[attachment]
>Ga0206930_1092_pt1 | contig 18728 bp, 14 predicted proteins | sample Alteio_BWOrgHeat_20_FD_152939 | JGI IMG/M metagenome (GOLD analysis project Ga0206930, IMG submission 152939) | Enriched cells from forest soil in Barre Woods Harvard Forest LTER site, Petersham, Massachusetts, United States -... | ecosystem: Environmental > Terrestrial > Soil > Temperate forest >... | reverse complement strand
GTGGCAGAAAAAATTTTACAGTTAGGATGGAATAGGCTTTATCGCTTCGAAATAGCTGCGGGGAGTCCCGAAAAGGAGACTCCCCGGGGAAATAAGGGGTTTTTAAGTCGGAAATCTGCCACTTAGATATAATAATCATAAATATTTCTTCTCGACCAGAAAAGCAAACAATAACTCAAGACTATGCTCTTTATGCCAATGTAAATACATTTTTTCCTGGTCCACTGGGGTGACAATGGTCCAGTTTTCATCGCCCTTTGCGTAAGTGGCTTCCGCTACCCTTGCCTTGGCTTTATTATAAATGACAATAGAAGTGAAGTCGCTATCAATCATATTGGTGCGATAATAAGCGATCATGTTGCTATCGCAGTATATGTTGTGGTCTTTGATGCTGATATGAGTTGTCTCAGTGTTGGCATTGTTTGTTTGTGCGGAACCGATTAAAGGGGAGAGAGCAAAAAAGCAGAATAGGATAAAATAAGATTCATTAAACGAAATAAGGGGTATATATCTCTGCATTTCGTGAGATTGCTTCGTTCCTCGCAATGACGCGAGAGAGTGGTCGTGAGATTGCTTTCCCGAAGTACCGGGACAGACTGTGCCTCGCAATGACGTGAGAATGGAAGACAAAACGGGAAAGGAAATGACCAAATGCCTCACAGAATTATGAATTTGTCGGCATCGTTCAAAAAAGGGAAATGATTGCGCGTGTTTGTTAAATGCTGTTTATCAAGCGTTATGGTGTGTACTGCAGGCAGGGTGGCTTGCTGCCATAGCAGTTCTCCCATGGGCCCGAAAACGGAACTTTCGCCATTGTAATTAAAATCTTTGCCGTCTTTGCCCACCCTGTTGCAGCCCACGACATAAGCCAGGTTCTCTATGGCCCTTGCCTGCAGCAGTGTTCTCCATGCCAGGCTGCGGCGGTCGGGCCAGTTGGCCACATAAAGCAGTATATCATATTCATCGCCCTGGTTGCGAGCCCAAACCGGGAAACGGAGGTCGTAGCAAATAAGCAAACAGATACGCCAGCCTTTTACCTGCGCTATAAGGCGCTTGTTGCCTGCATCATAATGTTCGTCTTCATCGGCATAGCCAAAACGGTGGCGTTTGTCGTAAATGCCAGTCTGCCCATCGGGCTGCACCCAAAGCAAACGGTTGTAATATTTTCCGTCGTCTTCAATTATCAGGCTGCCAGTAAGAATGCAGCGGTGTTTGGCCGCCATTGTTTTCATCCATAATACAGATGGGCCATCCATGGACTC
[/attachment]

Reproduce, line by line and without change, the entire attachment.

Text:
>Ga0206930_1092_pt1 | contig 18728 bp, 14 predicted proteins | sample Alteio_BWOrgHeat_20_FD_152939 | JGI IMG/M metagenome (GOLD analysis project Ga0206930, IMG submission 152939) | Enriched cells from forest soil in Barre Woods Harvard Forest LTER site, Petersham, Massachusetts, United States -... | ecosystem: Environmental > Terrestrial > Soil > Temperate forest >... | reverse complement strand
GTGGCAGAAAAAATTTTACAGTTAGGATGGAATAGGCTTTATCGCTTCGAAATAGCTGCGGGGAGTCCCGAAAAGGAGACTCCCCGGGGAAATAAGGGGTTTTTAAGTCGGAAATCTGCCACTTAGATATAATAATCATAAATATTTCTTCTCGACCAGAAAAGCAAACAATAACTCAAGACTATGCTCTTTATGCCAATGTAAATACATTTTTTCCTGGTCCACTGGGGTGACAATGGTCCAGTTTTCATCGCCCTTTGCGTAAGTGGCTTCCGCTACCCTTGCCTTGGCTTTATTATAAATGACAATAGAAGTGAAGTCGCTATCAATCATATTGGTGCGATAATAAGCGATCATGTTGCTATCGCAGTATATGTTGTGGTCTTTGATGCTGATATGAGTTGTCTCAGTGTTGGCATTGTTTGTTTGTGCGGAACCGATTAAAGGGGAGAGAGCAAAAAAGCAGAATAGGATAAAATAAGATTCATTAAACGAAATAAGGGGTATATATCTCTGCATTTCGTGAGATTGCTTCGTTCCTCGCAATGACGCGAGAGAGTGGTCGTGAGATTGCTTTCCCGAAGTACCGGGACAGACTGTGCCTCGCAATGACGTGAGAATGGAAGACAAAACGGGAAAGGAAATGACCAAATGCCTCACAGAATTATGAATTTGTCGGCATCGTTCAAAAAAGGGAAATGATTGCGCGTGTTTGTTAAATGCTGTTTATCAAGCGTTATGGTGTGTACTGCAGGCAGGGTGGCTTGCTGCCATAGCAGTTCTCCCATGGGCCCGAAAACGGAACTTTCGCCATTGTAATTAAAATCTTTGCCGTCTTTGCCCACCCTGTTGCAGCCCACGACATAAGCCAGGTTCTCTATGGCCCTTGCCTGCAGCAGTGTTCTCCATGCCAGGCTGCGGCGGTCGGGCCAGTTGGCCACATAAAGCAGTATATCATATTCATCGCCCTGGTTGCGAGCCCAAACCGGGAAACGGAGGTCGTAGCAAATAAGCAAACAGATACGCCAGCCTTTTACCTGCGCTATAAGGCGCTTGTTGCCTGCATCATAATGTTCGTCTTCATCGGCATAGCCAAAACGGTGGCGTTTGTCGTAAATGCCAGTCTGCCCATCGGGCTGCACCCAAAGCAAACGGTTGTAATATTTTCCGTCGTCTTCAATTATCAGGCTGCCAGTAAGAATGCAGCGGTGTTTGGCCGCCATTGTTTTCATCCATAATACAGATGGGCCATCCATGGACTC